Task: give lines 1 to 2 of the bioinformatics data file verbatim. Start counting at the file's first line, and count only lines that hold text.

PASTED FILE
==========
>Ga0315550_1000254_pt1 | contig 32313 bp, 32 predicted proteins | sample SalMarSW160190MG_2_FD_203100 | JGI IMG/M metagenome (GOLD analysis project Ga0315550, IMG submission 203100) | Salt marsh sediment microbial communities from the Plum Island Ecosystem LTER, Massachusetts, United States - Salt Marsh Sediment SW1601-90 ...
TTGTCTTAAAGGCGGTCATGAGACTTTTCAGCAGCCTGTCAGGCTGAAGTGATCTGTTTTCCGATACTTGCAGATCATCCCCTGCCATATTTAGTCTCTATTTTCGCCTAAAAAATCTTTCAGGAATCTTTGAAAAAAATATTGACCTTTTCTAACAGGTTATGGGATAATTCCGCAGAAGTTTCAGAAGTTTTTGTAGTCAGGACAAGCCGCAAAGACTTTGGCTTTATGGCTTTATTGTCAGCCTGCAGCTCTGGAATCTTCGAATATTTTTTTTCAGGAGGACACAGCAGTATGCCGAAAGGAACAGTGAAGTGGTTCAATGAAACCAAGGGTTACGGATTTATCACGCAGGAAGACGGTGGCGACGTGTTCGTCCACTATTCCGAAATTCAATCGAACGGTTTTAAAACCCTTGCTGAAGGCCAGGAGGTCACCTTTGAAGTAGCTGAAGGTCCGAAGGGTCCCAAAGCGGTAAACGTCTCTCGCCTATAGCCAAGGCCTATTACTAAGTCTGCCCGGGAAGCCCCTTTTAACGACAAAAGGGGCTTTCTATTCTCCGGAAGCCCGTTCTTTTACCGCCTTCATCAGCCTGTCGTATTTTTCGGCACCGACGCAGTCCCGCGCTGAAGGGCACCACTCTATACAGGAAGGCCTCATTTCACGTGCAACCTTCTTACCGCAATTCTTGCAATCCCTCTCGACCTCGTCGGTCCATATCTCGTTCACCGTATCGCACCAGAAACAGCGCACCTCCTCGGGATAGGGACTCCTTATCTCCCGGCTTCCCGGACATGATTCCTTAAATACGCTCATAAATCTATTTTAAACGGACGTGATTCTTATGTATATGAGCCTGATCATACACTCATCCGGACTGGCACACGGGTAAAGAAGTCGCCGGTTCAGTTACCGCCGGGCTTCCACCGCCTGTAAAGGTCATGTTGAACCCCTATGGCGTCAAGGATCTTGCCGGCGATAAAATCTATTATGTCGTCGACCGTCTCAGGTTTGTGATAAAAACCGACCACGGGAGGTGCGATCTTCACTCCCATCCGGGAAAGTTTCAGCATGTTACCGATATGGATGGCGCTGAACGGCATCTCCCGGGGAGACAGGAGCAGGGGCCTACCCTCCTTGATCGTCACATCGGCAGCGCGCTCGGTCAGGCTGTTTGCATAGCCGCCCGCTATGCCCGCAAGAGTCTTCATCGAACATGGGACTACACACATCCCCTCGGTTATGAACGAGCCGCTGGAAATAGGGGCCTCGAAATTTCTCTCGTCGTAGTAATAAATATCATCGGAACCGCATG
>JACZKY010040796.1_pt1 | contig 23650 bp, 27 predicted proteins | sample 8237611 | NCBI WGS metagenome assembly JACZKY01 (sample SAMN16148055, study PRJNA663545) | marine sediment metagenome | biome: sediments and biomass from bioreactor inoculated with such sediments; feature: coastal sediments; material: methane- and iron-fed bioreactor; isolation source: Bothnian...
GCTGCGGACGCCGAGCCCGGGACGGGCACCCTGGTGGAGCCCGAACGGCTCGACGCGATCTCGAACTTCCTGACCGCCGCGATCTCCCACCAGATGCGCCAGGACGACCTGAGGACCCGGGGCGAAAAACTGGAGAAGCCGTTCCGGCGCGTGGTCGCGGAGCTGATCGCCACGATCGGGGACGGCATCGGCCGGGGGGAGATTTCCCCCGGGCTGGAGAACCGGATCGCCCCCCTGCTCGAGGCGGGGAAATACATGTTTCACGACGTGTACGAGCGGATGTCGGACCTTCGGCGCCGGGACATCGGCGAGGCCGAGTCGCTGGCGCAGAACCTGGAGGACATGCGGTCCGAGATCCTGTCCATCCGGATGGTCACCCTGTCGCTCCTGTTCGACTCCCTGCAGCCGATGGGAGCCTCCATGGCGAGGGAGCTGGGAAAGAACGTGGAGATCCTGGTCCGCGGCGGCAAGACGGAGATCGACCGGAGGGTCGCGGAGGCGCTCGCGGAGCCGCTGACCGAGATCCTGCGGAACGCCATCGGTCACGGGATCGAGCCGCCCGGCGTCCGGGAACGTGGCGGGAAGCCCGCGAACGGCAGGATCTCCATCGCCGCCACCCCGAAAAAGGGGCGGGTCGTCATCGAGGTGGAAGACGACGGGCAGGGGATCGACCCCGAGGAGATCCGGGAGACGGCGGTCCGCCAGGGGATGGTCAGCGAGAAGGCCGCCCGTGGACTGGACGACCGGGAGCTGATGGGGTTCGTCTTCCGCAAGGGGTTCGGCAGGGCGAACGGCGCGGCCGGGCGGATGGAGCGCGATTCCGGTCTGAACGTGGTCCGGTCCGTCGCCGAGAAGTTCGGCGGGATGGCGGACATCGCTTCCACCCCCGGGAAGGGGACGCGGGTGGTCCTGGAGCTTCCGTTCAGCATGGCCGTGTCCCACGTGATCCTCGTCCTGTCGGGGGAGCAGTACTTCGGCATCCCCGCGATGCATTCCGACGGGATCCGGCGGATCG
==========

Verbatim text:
>Ga0315550_1000254_pt1 | contig 32313 bp, 32 predicted proteins | sample SalMarSW160190MG_2_FD_203100 | JGI IMG/M metagenome (GOLD analysis project Ga0315550, IMG submission 203100) | Salt marsh sediment microbial communities from the Plum Island Ecosystem LTER, Massachusetts, United States - Salt Marsh Sediment SW1601-90 ...
TTGTCTTAAAGGCGGTCATGAGACTTTTCAGCAGCCTGTCAGGCTGAAGTGATCTGTTTTCCGATACTTGCAGATCATCCCCTGCCATATTTAGTCTCTATTTTCGCCTAAAAAATCTTTCAGGAATCTTTGAAAAAAATATTGACCTTTTCTAACAGGTTATGGGATAATTCCGCAGAAGTTTCAGAAGTTTTTGTAGTCAGGACAAGCCGCAAAGACTTTGGCTTTATGGCTTTATTGTCAGCCTGCAGCTCTGGAATCTTCGAATATTTTTTTTCAGGAGGACACAGCAGTATGCCGAAAGGAACAGTGAAGTGGTTCAATGAAACCAAGGGTTACGGATTTATCACGCAGGAAGACGGTGGCGACGTGTTCGTCCACTATTCCGAAATTCAATCGAACGGTTTTAAAACCCTTGCTGAAGGCCAGGAGGTCACCTTTGAAGTAGCTGAAGGTCCGAAGGGTCCCAAAGCGGTAAACGTCTCTCGCCTATAGCCAAGGCCTATTACTAAGTCTGCCCGGGAAGCCCCTTTTAACGACAAAAGGGGCTTTCTATTCTCCGGAAGCCCGTTCTTTTACCGCCTTCATCAGCCTGTCGTATTTTTCGGCACCGACGCAGTCCCGCGCTGAAGGGCACCACTCTATACAGGAAGGCCTCATTTCACGTGCAACCTTCTTACCGCAATTCTTGCAATCCCTCTCGACCTCGTCGGTCCATATCTCGTTCACCGTATCGCACCAGAAACAGCGCACCTCCTCGGGATAGGGACTCCTTATCTCCCGGCTTCCCGGACATGATTCCTTAAATACGCTCATAAATCTATTTTAAACGGACGTGATTCTTATGTATATGAGCCTGATCATACACTCATCCGGACTGGCACACGGGTAAAGAAGTCGCCGGTTCAGTTACCGCCGGGCTTCCACCGCCTGTAAAGGTCATGTTGAACCCCTATGGCGTCAAGGATCTTGCCGGCGATAAAATCTATTATGTCGTCGACCGTCTCAGGTTTGTGATAAAAACCGACCACGGGAGGTGCGATCTTCACTCCCATCCGGGAAAGTTTCAGCATGTTACCGATATGGATGGCGCTGAACGGCATCTCCCGGGGAGACAGGAGCAGGGGCCTACCCTCCTTGATCGTCACATCGGCAGCGCGCTCGGTCAGGCTGTTTGCATAGCCGCCCGCTATGCCCGCAAGAGTCTTCATCGAACATGGGACTACACACATCCCCTCGGTTATGAACGAGCCGCTGGAAATAGGGGCCTCGAAATTTCTCTCGTCGTAGTAATAAATATCATCGGAACCGCATG